DAY 1: Desires of the Flesh & Fruits of the SpiritGalatians 5:13–26 Day 1 of each new devotional introduces you to one of the major lists of vices and/or virtues. Galatians 5:13–26 is one of the more famous lists. After a few introductory thoughts on the preeminence of love, Paul describes a life that is controlled by sin and, after that, the kind of character that is produced by the work of the Holy Spirit. Like all lists in the Bible, it is not an exhaustive list, but a representative one. There are many other vices and virtues, but this is a starting point list. The messages of weeks 3 and 4 are like the heads and tails of a coin. They need each other. You don’t have one without the other. This week focuses on Breaking Bad. Next week focuses on Becoming Good. This week looks at the problem of pride and next week at the power of humility. Still, pay attention to both vices and virtues in the passage. Breaking Bad is the name of a TV series where the character “broke bad.” That is a southern colloquialism that describes the corruption of character toward a life of crime. There is a “breaking bad” force in every one of us. The Bible calls this force the power of SIN. In Galatians 5:19–21 Paul describes that power in specific detail by listing 15 manifestations of the SIN power. We can also use the phrase in another way. Jesus wants to “break what is bad.” The old hymn, O For a Thousand Tongues to Sing says it this way: “He breaks the power of canceled sin, he sets the prisoners free…” Do a Google search to read all six verses of the hymn. It is the will of Jesus to BREAK the power of sin, evil, and death in your life. He died to forgive you for your sin. The penalty of sin is canceled by the cross. Now, his mighty resurrection power is for the purpose of breaking its lingering power. All week, reflect on these things: • The power of sin is still real in your life. • The power of Christ to “break sin” is even greater. • The power of God’s Spirit is at work to “break sin.” • Desire to have the power of sin broken in you. • Desire to have the fullness of the Holy Spirit changing you.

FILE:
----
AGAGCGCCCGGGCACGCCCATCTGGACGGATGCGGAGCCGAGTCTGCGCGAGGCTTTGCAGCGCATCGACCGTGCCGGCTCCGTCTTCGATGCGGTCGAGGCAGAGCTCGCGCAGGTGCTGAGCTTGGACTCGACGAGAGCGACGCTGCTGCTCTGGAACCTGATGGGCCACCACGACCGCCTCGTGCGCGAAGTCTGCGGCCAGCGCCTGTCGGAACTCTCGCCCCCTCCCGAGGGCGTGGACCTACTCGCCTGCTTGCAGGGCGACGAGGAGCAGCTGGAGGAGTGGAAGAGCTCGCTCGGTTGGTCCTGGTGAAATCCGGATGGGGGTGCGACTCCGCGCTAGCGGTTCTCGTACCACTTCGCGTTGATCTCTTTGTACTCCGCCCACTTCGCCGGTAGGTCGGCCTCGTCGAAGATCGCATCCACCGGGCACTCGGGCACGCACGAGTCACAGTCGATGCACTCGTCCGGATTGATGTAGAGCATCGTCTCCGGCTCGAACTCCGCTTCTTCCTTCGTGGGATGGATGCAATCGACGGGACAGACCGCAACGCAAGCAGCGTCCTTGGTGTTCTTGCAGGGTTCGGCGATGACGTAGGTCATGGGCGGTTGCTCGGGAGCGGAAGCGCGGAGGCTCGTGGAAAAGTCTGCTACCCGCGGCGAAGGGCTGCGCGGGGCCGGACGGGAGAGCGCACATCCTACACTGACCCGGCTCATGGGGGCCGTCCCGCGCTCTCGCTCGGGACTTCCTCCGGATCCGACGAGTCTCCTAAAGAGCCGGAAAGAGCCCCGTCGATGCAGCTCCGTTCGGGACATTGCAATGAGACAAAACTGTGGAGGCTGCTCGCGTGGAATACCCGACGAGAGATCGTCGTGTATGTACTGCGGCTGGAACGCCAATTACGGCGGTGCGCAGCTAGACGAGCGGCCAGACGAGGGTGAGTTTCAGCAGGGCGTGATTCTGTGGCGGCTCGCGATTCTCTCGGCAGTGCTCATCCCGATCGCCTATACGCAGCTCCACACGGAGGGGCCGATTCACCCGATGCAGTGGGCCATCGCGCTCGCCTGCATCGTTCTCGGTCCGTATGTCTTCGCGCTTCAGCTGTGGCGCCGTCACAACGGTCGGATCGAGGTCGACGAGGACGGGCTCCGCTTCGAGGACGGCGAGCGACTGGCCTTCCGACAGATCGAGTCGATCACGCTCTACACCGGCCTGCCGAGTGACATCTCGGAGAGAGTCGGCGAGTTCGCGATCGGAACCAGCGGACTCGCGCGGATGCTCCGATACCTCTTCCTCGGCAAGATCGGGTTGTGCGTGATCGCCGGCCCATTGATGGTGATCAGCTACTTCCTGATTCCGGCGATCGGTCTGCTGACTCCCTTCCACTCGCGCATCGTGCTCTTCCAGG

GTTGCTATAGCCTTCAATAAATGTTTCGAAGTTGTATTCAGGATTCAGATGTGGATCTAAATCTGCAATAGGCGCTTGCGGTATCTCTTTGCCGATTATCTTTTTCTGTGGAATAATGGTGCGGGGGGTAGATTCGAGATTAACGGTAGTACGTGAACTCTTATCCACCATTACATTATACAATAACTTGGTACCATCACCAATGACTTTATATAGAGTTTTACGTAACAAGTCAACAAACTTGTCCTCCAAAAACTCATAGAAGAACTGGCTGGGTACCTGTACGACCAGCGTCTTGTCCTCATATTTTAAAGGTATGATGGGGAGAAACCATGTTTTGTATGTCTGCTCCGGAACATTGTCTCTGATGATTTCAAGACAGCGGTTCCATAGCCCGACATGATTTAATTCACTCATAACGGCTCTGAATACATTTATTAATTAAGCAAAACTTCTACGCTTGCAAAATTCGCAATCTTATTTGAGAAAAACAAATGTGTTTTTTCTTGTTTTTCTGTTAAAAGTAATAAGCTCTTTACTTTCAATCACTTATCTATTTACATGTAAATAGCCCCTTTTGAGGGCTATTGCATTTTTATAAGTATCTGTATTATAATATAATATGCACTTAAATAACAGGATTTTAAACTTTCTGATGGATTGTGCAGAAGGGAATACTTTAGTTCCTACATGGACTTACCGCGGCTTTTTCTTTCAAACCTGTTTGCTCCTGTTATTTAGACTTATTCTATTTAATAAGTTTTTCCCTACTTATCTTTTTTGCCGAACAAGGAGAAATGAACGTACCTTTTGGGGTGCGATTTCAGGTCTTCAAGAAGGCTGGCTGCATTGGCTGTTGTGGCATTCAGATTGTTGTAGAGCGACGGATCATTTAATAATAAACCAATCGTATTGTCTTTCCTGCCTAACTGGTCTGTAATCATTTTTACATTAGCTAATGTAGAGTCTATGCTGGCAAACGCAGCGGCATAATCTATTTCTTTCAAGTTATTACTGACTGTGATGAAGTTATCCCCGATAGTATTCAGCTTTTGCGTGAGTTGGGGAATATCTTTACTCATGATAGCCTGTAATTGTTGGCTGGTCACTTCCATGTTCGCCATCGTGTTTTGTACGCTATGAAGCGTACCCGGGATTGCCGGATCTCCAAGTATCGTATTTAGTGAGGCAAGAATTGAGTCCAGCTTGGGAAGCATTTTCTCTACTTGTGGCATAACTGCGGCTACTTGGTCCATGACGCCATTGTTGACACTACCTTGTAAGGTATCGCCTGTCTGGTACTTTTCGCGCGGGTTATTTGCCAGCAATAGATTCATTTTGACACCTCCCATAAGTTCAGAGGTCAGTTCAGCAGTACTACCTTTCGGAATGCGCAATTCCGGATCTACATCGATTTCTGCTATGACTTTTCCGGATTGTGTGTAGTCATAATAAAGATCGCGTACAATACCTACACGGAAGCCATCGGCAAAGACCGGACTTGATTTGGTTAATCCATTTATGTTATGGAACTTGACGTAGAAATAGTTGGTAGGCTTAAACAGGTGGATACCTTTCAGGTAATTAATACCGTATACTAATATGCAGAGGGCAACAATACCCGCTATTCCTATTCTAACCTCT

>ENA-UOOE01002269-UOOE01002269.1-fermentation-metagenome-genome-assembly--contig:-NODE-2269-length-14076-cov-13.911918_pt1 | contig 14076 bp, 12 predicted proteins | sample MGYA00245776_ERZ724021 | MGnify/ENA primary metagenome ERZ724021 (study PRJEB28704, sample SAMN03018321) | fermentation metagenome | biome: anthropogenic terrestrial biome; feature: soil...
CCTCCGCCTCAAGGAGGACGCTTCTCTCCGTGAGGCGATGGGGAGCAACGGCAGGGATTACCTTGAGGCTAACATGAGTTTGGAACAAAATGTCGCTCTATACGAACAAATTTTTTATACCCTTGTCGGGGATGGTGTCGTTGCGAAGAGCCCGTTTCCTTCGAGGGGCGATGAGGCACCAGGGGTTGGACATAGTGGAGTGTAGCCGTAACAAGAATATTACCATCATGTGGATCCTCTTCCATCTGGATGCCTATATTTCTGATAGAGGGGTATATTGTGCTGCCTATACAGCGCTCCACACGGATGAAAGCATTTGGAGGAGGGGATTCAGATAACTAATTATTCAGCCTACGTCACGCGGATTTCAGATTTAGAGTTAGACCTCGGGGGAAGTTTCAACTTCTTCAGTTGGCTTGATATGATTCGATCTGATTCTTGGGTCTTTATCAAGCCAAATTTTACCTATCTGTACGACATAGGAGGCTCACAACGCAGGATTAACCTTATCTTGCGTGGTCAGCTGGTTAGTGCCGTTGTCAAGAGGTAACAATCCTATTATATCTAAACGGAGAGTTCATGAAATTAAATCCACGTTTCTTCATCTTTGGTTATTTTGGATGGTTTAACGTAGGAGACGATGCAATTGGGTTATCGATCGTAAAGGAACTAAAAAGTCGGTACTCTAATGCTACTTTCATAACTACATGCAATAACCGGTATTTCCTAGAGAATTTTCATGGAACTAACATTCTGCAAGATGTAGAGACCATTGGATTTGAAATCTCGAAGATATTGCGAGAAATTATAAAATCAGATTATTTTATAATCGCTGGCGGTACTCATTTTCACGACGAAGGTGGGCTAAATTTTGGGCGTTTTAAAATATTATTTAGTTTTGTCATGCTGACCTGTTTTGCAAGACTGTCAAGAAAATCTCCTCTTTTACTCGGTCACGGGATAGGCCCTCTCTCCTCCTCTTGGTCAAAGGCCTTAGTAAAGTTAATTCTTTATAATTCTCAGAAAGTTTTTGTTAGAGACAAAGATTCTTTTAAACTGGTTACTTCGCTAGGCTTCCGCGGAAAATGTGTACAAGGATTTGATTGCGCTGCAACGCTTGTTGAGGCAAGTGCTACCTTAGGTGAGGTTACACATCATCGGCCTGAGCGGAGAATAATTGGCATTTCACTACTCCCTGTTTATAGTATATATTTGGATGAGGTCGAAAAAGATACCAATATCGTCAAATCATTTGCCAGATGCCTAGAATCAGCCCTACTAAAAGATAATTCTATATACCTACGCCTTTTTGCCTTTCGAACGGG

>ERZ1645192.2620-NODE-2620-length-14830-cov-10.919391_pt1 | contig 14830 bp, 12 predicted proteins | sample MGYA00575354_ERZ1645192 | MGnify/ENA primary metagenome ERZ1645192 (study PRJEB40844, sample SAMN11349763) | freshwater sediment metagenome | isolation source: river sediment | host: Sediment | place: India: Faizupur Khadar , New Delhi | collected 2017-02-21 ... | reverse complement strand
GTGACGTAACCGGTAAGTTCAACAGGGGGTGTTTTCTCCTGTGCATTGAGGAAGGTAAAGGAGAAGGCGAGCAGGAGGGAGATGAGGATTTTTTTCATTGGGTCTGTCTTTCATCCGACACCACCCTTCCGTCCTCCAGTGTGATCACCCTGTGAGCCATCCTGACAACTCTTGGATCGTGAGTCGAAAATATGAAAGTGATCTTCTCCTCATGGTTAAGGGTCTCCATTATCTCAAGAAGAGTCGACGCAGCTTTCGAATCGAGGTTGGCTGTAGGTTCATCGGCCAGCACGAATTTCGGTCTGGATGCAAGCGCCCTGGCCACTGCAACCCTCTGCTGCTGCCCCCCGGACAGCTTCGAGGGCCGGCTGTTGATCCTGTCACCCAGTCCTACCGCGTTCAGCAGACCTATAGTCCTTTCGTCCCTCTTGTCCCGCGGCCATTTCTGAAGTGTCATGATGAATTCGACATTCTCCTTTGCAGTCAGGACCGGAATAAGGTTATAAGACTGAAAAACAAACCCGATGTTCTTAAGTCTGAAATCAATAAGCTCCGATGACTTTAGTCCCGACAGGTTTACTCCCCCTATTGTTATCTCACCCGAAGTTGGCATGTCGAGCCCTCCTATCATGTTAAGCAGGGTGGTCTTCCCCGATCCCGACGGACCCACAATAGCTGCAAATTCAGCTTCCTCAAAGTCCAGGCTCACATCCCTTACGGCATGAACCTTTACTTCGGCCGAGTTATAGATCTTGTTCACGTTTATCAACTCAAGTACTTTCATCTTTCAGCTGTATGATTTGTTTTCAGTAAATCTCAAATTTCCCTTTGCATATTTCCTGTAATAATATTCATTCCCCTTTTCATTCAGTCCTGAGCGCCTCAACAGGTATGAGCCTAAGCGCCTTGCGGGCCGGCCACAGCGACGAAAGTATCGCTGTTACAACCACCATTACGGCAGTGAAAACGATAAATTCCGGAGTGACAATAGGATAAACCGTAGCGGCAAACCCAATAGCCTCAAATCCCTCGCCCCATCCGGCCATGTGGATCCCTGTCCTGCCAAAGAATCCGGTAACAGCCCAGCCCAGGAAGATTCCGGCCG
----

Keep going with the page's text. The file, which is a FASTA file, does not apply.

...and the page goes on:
DAY 2: Signature SinsHebrews 12:1–13 One of the great spiritual disciplines (or habits or pathways) is prayerful reading and meditation on God’s Word (see Psalm 119:11, 15–16, 27–32, 44–45, 92–93, 97–100, etc.) The Word of God is powerful and transformative. As you read God’s Word, the Spirit of God communicates to you. God’s Spirit illumines the meaning of the Bible, encourages you about its truth, and comforts you with its promises. The long, steady habit of study and reflection will be used to form your inner character. As you read today’s passage, listen for what the Spirit of God will teach you about overcoming sin and about how God will break badness in us. After that, there is a special focus for today. Verse 1 has two intriguing phrases: 1) “Everything that hinders” and 2) “the sin that so easily entangles” or “the besetting sin.” One author uses the phrase “signature sins.” A signature is unique, or perhaps better, particular to you. You have your own signature when you write your name. Your signature is different from mine. First, because our names are different, and second, because we write our names differently. We have signature sins. We each have certain tendencies toward particular sins and not toward others. We also have various ways our besetting sins manifest in us. Each person is more vulnerable to particular temptations and not others. We all struggle at different points. Certain things easily affect us while other issues don’t bother us much at all. What you need to discern is what are the three or four SINS that entangle you? Or, what are the three or four biggest areas of temptation and struggle you have? Prayerfully discern those areas. But be encouraged, for Jesus wants to break that entangling badness, and he will. Hebrews 12:1–13 tells how that will happen. What do you learn about how God breaks the power of sin in your life?